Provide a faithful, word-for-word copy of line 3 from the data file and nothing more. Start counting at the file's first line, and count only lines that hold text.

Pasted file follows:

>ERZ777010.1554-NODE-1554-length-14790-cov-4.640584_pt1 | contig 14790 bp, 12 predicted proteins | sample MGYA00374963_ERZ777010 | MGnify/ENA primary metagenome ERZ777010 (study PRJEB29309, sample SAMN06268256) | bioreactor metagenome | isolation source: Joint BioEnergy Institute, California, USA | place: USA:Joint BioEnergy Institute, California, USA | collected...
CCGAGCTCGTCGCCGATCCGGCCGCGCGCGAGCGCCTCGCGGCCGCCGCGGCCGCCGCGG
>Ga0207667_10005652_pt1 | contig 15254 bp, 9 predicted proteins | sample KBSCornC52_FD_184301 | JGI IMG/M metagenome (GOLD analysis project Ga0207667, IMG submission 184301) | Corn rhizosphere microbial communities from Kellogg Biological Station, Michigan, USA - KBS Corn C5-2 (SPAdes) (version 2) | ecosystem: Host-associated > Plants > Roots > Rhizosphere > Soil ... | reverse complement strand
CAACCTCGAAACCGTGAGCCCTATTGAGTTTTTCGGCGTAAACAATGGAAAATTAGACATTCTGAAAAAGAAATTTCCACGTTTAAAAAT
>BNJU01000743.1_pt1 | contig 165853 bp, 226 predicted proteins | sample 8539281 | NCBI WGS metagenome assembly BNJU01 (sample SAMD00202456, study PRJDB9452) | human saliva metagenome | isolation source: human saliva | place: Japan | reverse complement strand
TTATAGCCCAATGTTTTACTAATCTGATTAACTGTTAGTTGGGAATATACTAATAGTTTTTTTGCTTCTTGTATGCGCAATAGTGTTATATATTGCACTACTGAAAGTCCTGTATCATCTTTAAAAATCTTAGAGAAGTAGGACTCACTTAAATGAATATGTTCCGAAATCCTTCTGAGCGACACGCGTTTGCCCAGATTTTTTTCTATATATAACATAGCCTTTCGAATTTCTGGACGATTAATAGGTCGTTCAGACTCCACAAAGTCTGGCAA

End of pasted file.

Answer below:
>Ga0207667_10005652_pt1 | contig 15254 bp, 9 predicted proteins | sample KBSCornC52_FD_184301 | JGI IMG/M metagenome (GOLD analysis project Ga0207667, IMG submission 184301) | Corn rhizosphere microbial communities from Kellogg Biological Station, Michigan, USA - KBS Corn C5-2 (SPAdes) (version 2) | ecosystem: Host-associated > Plants > Roots > Rhizosphere > Soil ... | reverse complement strand